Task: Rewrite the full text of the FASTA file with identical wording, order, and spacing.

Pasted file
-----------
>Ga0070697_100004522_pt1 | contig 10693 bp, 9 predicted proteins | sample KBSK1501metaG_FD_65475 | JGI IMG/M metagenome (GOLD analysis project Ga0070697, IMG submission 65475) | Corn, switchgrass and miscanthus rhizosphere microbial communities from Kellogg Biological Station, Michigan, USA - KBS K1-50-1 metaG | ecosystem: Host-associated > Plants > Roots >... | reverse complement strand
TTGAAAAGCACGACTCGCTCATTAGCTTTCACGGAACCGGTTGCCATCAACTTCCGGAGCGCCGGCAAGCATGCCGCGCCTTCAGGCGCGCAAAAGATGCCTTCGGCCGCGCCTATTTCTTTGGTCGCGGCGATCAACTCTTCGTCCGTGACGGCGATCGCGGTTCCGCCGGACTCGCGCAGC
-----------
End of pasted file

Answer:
>Ga0070697_100004522_pt1 | contig 10693 bp, 9 predicted proteins | sample KBSK1501metaG_FD_65475 | JGI IMG/M metagenome (GOLD analysis project Ga0070697, IMG submission 65475) | Corn, switchgrass and miscanthus rhizosphere microbial communities from Kellogg Biological Station, Michigan, USA - KBS K1-50-1 metaG | ecosystem: Host-associated > Plants > Roots >... | reverse complement strand
TTGAAAAGCACGACTCGCTCATTAGCTTTCACGGAACCGGTTGCCATCAACTTCCGGAGCGCCGGCAAGCATGCCGCGCCTTCAGGCGCGCAAAAGATGCCTTCGGCCGCGCCTATTTCTTTGGTCGCGGCGATCAACTCTTCGTCCGTGACGGCGATCGCGGTTCCGCCGGACTCGCGCAGC